What is whiplash? Is it a fractured vertebrate in the neck, torn ligament, severe headaches, or just an inexplicable soreness that doesn't go away? The simple answer: no one knows. There is no clear, singular definition of an injury which, according to the Association of British Insurers (ABI), costs more than £2 billion a year and gobbles up more than 20% of the average motor insurance premium. That is £90 a year paid by the average UK motorist to their insurer, just to account for the overwhelming volume of whiplash claims.
Exactly how many whiplash claims? According to the ABI, one per minute.
Make no mistake, the UK is the whiplash capital of Europe: 78% of low value motor personal injury claims are for whiplash, compared to an average of 48% throughout the rest of Europe. According to a recent survey of the general public by AXA Insurance, 2% of respondents openly admitted to filing a fraudulent or exaggerated whiplash claim, and 11% knew someone who had done the same. Two out of every 100 Britons, not just those who had been in an accident - or even necessarily motorists - openly admitted to gaming the system by filing whiplash claims they knew to be false.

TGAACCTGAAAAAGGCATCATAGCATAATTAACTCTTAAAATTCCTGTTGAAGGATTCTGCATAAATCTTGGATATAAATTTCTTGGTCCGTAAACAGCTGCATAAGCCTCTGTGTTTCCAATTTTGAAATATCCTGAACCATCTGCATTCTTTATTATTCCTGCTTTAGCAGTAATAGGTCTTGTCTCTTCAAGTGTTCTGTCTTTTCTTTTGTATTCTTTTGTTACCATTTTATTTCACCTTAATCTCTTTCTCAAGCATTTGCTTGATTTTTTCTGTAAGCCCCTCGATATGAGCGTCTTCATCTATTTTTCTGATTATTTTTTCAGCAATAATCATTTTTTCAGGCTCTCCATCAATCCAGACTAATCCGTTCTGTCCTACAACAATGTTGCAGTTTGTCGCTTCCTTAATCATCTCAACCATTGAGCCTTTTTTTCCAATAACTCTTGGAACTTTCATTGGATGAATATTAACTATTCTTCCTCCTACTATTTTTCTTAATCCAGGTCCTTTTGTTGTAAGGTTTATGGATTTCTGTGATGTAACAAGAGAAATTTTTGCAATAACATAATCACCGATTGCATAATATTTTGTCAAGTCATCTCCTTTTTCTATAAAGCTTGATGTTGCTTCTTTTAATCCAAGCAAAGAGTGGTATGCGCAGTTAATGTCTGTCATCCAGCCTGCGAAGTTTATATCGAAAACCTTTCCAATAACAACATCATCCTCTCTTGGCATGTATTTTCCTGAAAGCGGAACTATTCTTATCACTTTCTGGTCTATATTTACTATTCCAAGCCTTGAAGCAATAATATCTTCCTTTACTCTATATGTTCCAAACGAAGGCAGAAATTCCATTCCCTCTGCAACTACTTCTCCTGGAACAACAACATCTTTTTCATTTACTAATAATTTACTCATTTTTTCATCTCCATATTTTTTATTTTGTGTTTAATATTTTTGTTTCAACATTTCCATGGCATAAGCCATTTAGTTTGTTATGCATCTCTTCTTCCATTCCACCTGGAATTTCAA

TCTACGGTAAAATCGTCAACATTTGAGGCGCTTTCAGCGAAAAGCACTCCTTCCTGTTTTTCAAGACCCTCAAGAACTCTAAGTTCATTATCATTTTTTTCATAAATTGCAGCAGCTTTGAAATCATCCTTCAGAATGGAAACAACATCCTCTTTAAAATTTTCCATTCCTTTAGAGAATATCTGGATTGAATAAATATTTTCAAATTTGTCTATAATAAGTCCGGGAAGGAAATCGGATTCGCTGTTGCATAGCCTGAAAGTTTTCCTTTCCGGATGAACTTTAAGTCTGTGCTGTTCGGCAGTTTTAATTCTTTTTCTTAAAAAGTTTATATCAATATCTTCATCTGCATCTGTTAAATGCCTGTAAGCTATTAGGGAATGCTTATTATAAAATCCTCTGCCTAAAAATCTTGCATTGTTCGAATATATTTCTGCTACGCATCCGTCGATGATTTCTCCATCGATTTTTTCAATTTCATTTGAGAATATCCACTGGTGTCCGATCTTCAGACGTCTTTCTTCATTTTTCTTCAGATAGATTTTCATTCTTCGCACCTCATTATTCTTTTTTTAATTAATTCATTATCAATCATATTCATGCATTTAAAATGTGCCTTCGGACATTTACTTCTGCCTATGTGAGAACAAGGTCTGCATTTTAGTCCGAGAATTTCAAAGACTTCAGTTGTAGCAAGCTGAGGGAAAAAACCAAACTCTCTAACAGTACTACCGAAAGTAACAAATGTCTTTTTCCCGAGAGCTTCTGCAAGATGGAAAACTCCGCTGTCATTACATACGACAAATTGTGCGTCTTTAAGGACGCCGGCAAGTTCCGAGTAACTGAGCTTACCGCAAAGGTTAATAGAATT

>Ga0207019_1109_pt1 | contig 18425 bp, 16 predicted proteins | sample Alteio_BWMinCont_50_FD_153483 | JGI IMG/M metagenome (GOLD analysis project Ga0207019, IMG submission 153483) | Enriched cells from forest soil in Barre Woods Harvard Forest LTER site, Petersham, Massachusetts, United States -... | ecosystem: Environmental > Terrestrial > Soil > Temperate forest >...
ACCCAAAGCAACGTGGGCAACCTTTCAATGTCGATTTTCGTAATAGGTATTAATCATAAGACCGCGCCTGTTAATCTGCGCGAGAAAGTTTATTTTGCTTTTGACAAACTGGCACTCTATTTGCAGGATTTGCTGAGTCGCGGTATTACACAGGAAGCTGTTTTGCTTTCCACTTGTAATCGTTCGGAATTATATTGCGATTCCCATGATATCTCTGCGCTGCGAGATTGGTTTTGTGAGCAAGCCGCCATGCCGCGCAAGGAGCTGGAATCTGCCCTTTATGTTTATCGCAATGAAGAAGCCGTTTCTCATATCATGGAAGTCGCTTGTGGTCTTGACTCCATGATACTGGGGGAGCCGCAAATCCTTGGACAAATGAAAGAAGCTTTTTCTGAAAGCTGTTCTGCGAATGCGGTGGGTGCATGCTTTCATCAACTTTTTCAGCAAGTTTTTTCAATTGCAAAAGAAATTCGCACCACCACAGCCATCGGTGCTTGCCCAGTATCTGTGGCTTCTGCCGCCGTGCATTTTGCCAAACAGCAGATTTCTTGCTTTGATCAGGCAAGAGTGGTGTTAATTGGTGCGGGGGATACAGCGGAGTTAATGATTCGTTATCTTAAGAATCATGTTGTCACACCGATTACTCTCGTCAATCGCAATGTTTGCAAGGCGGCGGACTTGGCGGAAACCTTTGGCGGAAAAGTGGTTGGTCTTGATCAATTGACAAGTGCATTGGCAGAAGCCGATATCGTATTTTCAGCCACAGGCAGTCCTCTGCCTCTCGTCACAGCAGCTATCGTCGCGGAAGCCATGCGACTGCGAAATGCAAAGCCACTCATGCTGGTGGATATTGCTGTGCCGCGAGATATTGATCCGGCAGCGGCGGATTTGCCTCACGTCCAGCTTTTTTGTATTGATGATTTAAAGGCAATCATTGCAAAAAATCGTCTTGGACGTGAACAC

This is one of the greatest known frauds of our time. But it needn't be. Current technology and data offers significant opportunities to cut down on fraudulent whiplash claims.
Today, telematics technology built into cars on the manufacturing floor provides crash reconstruction dossiers that can show, with a forensic level of detail, where the car has been damaged, as well as the speed and angle of impact.
Only certain types of accidents are capable of producing injury, whiplash or otherwise. Octo's analysis of acceleration and force data enables us to look at an accident before any insurance claim is made and understand the precise likelihood of injury. Put simply: no, your aunt didn't get whiplash in the Tesco car park.
The UK government is already taking action on whiplash. In November, the Ministry of Justice launched a consultation on proposals to reduce whiplash claims and, thus, allow insurers to cut car insurance premiums.
The consultation, which will run until 6 January 2017, outlines plans to cap the amount people can claim for minor whiplash injuries. Compensation would only be paid out if a medical report was provided as proof of injury, and capping compensation would see the average pay-out cut from £1,850 to a maximum amount of £425.
Even if this measure is passed, which is a significant if, the claim value itself remains a small portion of the overall cost to insurers. According to AXA, costs like investigation, medical reports and lawyer fees may actually cost the insurer two or three times the amount of the initial claim.
If, at the point of a crash, Octo data empowers motorists, insurers and medical professionals to better assess when further action is necessary, all parties can make informed decisions about the most efficient path forward. Motorists will know their likelihood of realising a whiplash claim, and insurers, doctors and lawyers will be significantly more informed in assessing and addressing those claims.
Where data shows extremely low likelihood of injury, your aunt and the tens of thousands like her will think twice before making their next car park whiplash claim.